There have been rumblings about minor opposition for Graves, Johnson and Richmond, but the qualifying period will reveal who’s really serious. The most interesting news from this trio comes from Richmond’s race. Roger Villere, who recently stepped down as state GOP chair and opened a consulting shop called CRV, said a black Republican has been gearing up to run against Richmond. Villere, however, was mum on further details.

Yes, our November-December congressional elections might seem quiet right now. And, yes, the actual races might come and go later this year with barely a whimper. But that doesn’t mean those electoral showings can’t crown eventual kings, elevate regional candidates to statewide recognition and shake up the fall game plans of D.C. bigwigs.

The drama and the intrigue are there — enough to capture and hold your attention. Sometimes you just need to know where to look to crack the same congressional code way too many voters otherwise ignore.

SPONSORED: LPCA Hold 35th Annual Conference

TPG’s client Louisiana Primary Care Association (LPCA) held their 35th Annual Conference last week at the Shreveport Convention Center. LPCA

The Tuesday Tracker Sponsored By Harris, DeVille & Associates

October 16, 2018 — Issue No. 161 By Jeremy Alford ( & Mitch Rabalais ( (Printable

CORRECTION (LaPolitics Weekly 10.12.18)

In a “Field Notes” brief from yesterday’s LaPolitics Weekly, we erroneously reported that the Plaquemines Parish Council voted 4-3 to remove

The WEDNESDAY Tracker, Sponsored By Harris DeVille & Associates

October 10, 2018 — Issue No. 160 By Jeremy Alford ( & Mitch Rabalais ( RISPONE IS IN Fast

SPONSORED: Bike MS + Team Blu Collar = Success

It’s amazing what you can accomplish when you work as a team, focused on one goal and motivating each other to succeed. On October 6 and

SPONSORED: The Picard Group


October 2, 2018 — Issue No. 159 By Jeremy Alford ( & Mitch Rabalais (  IT AIN’T

SPONSORED: Honoring Former Governor Kathleen Babineaux Blanco

The Picard Group was honored to attend the Kathleen Babineaux Blanco Public Policy Center gala on Friday, September 21, supporting UL

SPONSORED: Franco-Fête 2018 Fundraising Luncheon For Scholarship Program Of CODOFIL

Each year, Franco-Fête raises funds to support French education in Louisiana, especially through La Fondation Louisiane’s “Escadrille

The Tuesday Tracker (Sponsored By Harris DeVille & Associates)

September 18, 2018 — Issue No. 158 By Jeremy Alford ( & Mitch Rabalais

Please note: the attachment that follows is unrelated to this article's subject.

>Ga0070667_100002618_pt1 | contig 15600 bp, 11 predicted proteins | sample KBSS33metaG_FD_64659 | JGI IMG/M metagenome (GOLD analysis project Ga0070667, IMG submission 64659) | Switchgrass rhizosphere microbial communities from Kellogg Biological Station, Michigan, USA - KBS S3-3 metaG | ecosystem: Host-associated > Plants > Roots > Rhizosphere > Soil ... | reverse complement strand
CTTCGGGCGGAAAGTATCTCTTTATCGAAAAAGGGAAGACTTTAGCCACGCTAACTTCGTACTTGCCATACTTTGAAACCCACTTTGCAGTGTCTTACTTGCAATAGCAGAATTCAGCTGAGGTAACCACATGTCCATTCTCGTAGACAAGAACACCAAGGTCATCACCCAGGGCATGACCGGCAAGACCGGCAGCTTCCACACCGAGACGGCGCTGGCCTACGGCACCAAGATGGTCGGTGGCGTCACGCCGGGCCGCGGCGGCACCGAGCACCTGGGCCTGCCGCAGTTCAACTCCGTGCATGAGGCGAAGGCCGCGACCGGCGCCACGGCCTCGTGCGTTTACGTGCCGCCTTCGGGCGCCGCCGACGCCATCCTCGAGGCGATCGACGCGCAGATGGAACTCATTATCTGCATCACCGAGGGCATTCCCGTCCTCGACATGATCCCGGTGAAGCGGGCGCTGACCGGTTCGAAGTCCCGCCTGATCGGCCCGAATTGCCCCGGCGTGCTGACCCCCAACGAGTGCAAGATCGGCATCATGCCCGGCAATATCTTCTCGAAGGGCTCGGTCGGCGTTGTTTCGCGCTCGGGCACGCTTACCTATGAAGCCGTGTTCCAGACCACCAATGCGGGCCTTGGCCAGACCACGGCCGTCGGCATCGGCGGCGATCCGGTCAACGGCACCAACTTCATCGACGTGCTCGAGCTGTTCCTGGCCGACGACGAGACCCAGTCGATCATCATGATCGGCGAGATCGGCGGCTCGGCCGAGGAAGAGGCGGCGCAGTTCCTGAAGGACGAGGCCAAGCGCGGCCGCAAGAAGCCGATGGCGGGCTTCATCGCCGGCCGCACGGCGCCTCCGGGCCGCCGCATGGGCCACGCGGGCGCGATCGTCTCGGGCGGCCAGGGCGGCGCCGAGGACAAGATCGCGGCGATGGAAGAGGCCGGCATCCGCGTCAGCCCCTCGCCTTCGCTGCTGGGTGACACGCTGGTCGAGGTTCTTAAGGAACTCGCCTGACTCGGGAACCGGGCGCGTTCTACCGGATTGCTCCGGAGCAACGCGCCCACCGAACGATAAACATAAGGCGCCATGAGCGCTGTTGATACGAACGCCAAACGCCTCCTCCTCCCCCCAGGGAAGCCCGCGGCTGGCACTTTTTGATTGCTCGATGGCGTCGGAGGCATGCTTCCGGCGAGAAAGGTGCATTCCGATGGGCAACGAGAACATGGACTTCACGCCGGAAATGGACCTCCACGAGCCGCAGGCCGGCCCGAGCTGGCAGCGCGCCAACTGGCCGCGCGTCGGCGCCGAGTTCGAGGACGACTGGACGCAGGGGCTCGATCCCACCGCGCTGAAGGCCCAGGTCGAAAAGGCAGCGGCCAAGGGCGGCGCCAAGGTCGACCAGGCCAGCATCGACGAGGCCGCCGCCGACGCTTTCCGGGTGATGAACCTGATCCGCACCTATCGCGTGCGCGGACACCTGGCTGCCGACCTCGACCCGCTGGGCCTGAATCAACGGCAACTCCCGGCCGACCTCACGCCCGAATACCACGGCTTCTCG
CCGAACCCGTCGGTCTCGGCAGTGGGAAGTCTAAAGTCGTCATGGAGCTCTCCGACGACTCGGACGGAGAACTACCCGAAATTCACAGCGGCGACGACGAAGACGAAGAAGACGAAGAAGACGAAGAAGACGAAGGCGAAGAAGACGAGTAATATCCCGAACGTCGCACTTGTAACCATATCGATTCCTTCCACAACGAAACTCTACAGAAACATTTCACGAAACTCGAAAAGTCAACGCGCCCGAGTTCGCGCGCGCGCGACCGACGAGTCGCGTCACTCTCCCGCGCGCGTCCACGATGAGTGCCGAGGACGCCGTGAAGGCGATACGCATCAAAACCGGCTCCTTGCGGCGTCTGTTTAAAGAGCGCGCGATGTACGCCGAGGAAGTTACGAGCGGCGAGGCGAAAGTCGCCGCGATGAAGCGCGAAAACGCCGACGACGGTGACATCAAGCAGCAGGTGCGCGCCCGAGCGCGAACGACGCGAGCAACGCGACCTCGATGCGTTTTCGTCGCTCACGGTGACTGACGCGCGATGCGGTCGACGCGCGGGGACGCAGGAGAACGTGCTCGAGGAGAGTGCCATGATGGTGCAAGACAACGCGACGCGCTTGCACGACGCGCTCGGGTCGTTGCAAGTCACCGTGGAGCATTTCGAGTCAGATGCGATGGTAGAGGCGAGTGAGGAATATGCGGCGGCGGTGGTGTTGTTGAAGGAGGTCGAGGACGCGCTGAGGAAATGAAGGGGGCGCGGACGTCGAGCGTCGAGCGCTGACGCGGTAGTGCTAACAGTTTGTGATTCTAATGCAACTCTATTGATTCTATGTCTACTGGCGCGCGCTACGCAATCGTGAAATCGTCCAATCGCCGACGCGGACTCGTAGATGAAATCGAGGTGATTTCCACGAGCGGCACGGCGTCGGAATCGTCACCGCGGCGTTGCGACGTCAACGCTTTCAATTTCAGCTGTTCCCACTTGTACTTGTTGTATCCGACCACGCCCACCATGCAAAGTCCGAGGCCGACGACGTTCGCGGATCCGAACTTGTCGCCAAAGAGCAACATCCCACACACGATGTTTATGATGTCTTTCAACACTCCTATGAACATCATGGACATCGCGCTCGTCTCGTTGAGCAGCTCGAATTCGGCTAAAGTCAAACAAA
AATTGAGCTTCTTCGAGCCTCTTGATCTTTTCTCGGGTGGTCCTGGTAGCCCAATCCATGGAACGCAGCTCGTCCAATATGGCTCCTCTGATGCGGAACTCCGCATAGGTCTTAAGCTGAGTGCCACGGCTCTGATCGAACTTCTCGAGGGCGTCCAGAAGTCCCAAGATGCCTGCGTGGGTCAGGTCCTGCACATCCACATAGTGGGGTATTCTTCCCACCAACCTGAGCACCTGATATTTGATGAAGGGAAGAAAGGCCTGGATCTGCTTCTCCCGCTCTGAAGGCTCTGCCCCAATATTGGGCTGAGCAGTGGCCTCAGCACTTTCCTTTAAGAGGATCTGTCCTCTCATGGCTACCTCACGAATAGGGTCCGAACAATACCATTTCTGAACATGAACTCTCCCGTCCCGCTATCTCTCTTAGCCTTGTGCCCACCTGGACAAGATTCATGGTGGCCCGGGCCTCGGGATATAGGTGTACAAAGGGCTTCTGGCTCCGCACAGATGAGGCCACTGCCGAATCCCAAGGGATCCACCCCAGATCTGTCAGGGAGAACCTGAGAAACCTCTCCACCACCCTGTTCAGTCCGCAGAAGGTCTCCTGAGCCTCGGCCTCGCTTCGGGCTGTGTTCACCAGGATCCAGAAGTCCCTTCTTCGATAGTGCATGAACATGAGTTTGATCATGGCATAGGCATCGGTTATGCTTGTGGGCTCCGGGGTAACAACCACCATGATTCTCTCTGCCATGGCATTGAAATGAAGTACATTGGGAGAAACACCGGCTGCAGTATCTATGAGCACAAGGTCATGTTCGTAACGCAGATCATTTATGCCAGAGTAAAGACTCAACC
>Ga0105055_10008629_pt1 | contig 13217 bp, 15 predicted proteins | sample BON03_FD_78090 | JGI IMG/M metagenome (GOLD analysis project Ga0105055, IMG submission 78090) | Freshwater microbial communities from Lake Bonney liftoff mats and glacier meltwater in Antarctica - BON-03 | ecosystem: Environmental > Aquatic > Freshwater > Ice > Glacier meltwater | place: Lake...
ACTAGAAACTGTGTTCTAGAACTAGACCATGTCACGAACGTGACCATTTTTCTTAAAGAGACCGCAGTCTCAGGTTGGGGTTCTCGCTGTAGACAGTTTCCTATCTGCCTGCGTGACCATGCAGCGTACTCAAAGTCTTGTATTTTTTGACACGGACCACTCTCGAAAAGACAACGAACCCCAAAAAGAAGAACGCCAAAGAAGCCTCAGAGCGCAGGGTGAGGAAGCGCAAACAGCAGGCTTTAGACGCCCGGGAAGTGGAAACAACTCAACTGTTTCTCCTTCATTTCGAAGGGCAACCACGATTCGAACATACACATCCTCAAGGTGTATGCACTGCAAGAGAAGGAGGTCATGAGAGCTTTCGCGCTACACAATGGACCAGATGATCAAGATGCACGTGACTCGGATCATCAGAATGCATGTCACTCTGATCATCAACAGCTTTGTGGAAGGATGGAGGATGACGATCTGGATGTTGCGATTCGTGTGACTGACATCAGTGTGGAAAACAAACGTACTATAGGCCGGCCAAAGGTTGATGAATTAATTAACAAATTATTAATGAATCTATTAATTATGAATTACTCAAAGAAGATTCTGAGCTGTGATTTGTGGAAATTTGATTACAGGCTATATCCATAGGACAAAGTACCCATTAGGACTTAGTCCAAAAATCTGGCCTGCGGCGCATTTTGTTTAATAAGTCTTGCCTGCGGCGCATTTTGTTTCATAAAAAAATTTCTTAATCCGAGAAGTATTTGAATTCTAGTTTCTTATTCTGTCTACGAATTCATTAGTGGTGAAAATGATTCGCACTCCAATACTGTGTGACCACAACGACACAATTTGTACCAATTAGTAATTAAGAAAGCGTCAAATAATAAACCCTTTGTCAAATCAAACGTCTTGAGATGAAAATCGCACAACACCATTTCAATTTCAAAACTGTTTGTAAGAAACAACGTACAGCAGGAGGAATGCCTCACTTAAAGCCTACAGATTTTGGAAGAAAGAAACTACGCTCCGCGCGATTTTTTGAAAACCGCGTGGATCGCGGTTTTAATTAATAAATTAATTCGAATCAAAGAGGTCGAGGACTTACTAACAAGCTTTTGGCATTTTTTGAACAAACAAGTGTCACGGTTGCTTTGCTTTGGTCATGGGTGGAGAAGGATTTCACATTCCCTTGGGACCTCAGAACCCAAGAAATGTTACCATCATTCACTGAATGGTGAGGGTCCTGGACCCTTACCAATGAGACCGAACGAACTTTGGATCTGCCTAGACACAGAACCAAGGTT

CAPITOL GAINS: Does Louisiana need a lieutenant governor?

You’ve really need to watch this interview. From being mistaken for Coach O and fielding attacks from fellow Republicans, to why John

SPONSORED: The Picard Group

A Rare WEDNESDAY Tracker!

Five questions for JBJ at 86, a giveaway contest, forgotten history, AG versus JBE, more "Chatter" and some rather important birthdays (no

SPONSORED: Successful LegisGator Event Honors Lawmakers

On August 24, more than 800 legislators, business leaders, supporters, lobbyists, and others involved in the political realm gathered at

SWAMPERS & SWORDS: Alford’s late summer’s ode to Louisiana’s cities, towns, & villages

SWAMPERS & SWORDS Alford’s late summer’s ode to Louisiana's cities, towns, & villages IF YOU’RE GOING TO DIVE into a review

Rabalais’ Political History: Wade O. Martin & the creation of the modern SOS office

In 1956, an epic power struggle between two political giants forever changed the scope of statewide elected offices in Louisiana. The

ALFORD: You Want Mayors? We’ve Got Mayors!

ALFORD’S SYNDICATED OPINION COLUMN You Want Mayors? We've Got Mayors! Fake mayors, real mayors, convicted mayors, interim mayors,


The Louisiana Lottery is about to have some competition. The Mississippi Legislature voted this afternoon to create a lottery there. Gov.


Today: Cary Koch, Craig McCulloch and Tammi Arender Wednesday 08/29: Quay McKnight, Kevin Blanchard and Paul Coussan Thursday

Gamard: PAC Shoots With “Shooter”

Rep. Blake Miguez — if you’re unfamiliar with his gun-fueled background, hit up Google now — is the featured political player in a new

WEEKLY: Players Who Could Be Mayors

This story was originally published for Weekly subscribers on August 16, 2018. Wish you had read it then? Become a part of our elite

WATCH THE WHIP: Is Scalise the preferred speaker candidate?

This story was originally published for Weekly subscribers on August 16, 2018. Wish you had read it then? Become a part of our elite

YOU’VE BEEN GRADED: LABI Releases 20th Scorecard

YOU’VE BEEN GRADED LABI releases 20th scorecard Much more than fiscal cliff was reviewed Marketing campaign linked to con-con

ALFORD’S OPINION COLUMN: Dismissing Congressional Clout Concerns

Not too long ago, at least in reporter years, I was utilizing the space in this weekly column with some regularity to write about the loss


RABALAIS’ POLITICAL HISTORY When Time Is On Your Side Uncle Harry’s 32-year streak & the longevity of statewide elected